Possible

Distractions

In Leadership by Stephen Zakur0 Comments

In 1996 I went to work for a very talented executive at Prudential Financial. Fresh out of business school I was hired into a newly formed internal consulting organization that traveled the world fixing operational problems in claims and call centers for their insurance and healthcare businesses. It was an exciting time in my career and everyone in the organization was charged up about the change we were going to bring to the giant, and somewhat lethargic, insurer.

Several months into the job there was a big organizational restructuring. I got a new second line exec. We moved from one organization to another. It was a bit of a fifty-two-card pick-up sort of thing. The company and its management system were going to take some time to consume. The people who worked for me (and myself as well) spent a lot of time on “water cooler” talk trying to sort out what this meant for us and our organization going forward. This restructuring, not the business at hand, was top of mind for everyone.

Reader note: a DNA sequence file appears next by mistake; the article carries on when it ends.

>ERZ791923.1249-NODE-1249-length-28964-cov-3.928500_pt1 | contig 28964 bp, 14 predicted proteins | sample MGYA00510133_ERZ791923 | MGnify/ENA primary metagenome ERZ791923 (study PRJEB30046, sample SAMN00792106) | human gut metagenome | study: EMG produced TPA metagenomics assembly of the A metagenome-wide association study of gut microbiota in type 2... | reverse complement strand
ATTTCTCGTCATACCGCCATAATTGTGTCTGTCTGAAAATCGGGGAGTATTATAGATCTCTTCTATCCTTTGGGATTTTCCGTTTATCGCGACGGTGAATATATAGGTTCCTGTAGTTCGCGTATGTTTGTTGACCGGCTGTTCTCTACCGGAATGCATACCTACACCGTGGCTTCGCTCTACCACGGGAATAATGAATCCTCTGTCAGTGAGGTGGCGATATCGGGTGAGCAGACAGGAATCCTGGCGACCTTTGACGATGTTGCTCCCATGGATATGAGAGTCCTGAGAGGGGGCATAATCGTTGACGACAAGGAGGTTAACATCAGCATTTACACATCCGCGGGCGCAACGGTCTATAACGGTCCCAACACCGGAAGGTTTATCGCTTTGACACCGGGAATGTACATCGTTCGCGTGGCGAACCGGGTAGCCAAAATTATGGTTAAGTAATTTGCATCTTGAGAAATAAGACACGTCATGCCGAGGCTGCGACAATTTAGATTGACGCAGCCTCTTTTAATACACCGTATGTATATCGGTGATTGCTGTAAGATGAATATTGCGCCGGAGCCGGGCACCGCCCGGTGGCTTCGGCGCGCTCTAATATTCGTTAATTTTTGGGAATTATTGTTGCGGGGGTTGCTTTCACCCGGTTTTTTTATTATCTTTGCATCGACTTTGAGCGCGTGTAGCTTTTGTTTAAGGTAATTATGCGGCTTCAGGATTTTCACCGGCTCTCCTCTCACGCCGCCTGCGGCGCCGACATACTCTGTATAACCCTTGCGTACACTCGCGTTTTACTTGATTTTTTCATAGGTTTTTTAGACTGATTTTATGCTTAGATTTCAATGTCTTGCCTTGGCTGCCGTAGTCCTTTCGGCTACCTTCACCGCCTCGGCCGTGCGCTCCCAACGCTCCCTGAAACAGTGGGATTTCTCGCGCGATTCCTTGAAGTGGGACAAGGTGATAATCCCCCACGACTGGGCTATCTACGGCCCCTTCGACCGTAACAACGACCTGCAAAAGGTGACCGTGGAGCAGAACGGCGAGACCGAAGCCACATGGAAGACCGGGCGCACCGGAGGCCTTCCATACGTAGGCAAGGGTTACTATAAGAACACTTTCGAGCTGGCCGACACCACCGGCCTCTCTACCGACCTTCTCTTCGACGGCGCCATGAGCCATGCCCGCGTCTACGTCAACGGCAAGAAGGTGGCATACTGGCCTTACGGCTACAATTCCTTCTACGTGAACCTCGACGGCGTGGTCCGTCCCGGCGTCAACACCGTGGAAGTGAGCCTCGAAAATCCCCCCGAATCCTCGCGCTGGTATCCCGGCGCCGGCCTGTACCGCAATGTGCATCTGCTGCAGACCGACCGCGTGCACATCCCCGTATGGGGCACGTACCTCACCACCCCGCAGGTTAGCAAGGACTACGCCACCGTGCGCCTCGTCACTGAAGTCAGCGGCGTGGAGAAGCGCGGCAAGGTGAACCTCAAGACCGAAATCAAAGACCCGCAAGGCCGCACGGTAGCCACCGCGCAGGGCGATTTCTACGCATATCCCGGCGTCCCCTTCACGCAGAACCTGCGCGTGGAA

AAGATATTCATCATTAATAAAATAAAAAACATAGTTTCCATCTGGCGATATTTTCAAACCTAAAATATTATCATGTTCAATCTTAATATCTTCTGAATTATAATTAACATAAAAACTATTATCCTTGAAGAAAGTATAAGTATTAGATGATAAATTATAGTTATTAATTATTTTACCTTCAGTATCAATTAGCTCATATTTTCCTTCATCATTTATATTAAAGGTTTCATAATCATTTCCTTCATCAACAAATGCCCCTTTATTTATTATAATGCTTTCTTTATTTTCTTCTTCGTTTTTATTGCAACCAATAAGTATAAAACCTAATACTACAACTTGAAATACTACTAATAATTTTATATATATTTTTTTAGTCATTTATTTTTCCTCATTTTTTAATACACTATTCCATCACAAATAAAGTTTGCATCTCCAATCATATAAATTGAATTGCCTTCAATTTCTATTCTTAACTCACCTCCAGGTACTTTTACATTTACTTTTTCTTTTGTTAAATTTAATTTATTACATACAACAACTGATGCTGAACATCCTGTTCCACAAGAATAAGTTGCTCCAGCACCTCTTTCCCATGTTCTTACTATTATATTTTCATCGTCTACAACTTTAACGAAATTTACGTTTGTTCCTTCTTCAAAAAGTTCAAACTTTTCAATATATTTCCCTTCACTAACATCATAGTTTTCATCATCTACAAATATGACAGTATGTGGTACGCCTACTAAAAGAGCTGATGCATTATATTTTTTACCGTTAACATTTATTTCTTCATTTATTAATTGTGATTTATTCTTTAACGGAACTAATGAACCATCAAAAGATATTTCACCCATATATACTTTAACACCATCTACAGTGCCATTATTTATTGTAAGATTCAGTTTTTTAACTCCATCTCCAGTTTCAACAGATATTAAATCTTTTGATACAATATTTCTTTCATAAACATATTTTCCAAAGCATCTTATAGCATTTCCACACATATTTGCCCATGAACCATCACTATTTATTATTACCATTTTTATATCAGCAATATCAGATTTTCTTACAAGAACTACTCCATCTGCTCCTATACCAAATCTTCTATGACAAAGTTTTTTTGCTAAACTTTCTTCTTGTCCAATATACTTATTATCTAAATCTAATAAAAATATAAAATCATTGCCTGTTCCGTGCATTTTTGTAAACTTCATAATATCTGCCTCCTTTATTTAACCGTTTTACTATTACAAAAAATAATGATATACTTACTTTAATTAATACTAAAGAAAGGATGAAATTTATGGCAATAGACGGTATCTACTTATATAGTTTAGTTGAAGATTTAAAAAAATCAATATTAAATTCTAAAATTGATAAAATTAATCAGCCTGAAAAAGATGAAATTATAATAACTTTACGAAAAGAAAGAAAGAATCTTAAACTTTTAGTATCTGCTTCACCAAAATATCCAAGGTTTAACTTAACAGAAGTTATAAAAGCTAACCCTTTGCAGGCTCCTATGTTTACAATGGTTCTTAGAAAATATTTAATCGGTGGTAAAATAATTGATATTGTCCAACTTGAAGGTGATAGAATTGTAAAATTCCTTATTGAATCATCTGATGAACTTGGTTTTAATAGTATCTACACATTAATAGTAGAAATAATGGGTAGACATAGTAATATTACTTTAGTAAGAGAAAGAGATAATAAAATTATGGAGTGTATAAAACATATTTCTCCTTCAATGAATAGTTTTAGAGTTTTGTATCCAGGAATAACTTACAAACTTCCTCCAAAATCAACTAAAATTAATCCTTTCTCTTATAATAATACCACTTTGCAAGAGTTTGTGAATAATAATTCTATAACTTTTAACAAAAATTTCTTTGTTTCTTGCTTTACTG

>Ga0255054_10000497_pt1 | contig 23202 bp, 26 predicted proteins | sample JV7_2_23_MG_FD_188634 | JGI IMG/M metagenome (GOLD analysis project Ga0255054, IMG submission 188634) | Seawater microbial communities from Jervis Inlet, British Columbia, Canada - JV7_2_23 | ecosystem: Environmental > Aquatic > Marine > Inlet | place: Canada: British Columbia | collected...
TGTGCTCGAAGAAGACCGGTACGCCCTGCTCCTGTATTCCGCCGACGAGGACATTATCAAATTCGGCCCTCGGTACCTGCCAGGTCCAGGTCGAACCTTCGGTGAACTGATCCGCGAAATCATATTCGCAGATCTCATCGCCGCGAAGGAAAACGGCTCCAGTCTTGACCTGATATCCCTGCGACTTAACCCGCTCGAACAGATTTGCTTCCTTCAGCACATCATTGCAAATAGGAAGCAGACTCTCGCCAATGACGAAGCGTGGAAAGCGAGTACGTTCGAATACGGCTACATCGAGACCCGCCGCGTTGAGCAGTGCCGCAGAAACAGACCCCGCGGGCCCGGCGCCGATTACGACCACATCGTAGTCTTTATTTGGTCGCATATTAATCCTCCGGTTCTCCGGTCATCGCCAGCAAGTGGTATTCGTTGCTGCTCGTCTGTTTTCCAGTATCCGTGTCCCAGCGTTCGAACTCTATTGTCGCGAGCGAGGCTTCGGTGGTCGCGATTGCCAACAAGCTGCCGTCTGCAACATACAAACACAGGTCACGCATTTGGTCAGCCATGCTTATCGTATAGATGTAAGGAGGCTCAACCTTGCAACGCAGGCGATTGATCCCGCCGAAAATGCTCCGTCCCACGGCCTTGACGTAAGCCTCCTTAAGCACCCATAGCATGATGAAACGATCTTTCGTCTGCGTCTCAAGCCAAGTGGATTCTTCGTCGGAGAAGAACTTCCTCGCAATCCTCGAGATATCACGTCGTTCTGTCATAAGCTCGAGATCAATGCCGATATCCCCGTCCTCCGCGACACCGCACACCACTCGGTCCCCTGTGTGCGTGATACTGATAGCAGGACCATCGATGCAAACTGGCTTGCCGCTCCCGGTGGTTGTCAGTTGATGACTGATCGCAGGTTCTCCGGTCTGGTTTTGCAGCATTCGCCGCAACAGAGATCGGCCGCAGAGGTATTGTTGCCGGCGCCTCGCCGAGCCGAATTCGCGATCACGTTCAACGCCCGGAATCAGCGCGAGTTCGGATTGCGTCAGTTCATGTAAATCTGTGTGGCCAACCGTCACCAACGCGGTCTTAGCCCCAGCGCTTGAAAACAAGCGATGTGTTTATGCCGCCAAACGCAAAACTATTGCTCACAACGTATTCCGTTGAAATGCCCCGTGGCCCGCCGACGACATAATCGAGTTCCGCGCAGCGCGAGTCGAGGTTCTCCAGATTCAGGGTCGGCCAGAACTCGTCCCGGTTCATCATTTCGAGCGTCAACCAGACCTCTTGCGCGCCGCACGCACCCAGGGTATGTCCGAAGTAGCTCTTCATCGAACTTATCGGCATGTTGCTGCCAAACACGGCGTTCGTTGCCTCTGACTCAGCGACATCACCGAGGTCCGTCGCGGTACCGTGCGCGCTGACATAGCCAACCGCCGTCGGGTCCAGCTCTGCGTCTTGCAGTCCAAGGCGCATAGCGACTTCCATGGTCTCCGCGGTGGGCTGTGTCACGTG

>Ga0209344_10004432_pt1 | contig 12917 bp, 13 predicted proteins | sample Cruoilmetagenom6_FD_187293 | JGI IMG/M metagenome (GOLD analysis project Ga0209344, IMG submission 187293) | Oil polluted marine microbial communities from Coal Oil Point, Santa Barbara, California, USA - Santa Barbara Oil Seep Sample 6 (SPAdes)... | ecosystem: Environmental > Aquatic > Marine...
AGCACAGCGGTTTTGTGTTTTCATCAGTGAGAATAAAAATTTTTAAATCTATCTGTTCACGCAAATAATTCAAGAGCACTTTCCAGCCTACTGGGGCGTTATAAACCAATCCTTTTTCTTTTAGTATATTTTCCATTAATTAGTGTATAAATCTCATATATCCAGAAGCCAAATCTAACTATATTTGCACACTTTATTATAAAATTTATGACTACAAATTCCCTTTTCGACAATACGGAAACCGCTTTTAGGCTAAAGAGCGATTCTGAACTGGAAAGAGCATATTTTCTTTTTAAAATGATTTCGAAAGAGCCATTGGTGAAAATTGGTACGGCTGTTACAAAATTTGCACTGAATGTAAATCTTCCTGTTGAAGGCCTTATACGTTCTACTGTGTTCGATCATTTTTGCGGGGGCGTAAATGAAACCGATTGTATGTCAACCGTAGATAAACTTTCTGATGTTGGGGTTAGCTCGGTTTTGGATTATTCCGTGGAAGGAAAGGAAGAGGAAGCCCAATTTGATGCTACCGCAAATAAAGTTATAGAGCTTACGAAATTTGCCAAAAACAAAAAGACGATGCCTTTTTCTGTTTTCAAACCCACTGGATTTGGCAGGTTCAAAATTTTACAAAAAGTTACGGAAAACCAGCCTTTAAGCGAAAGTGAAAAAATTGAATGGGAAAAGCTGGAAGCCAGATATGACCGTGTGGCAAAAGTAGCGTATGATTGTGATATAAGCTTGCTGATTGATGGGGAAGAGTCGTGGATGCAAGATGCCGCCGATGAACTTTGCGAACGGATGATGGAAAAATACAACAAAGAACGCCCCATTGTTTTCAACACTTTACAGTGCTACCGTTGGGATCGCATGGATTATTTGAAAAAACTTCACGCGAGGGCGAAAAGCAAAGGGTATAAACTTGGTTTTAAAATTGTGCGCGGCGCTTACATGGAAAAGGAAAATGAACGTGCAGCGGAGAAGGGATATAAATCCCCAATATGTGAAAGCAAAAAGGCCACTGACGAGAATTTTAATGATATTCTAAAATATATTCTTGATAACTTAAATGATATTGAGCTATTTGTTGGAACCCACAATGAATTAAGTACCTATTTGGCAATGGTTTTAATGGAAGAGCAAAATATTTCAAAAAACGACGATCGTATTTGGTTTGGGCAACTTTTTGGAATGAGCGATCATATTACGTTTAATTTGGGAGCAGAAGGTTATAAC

At that time my boss, Sekhar Ramaswamy, brought us all together and reminded us that our day jobs hadn’t changed. The business still required our transformation help. The meetings that were on the calendar weren’t going away. Our customers would still need to be served by our stakeholders. And, in short, no matter what was ahead of us, for now, we were along for the ride. His message: “Don’t get distracted!”

He was right, we were getting wrapped around the axle thinking about every possible meaning of every action and rumor and every possible negative outcome that could come with change. It was a total waste of time and energy.

I’m now in a situation where I have a new organization and I’m that new guy. I know that this change is going to cause a lot of water cooler talk. I know that folks are uncertain about their futures. I know there’s lots of angst about what could be, might be.

I need my leadership team to be communicating that same message: Don’t get distracted. At the same time I need to be creating clarity and transparency even if that message is “Hey, nothing’s changing anytime soon”.

For now, I’m in listen mode. I’m also drinking from the proverbial hose trying to sort out just exactly what I’ve got. But I’m also focused on the people. They need to continue to deliver for our clients, stakeholders and investors. They can get distracted. I can’t distract them.

About the Author

Stephen Zakur

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Steve Zakur is a technology and operations executive who transforms organizations into digital leaders using agile methods for both software development and business execution.

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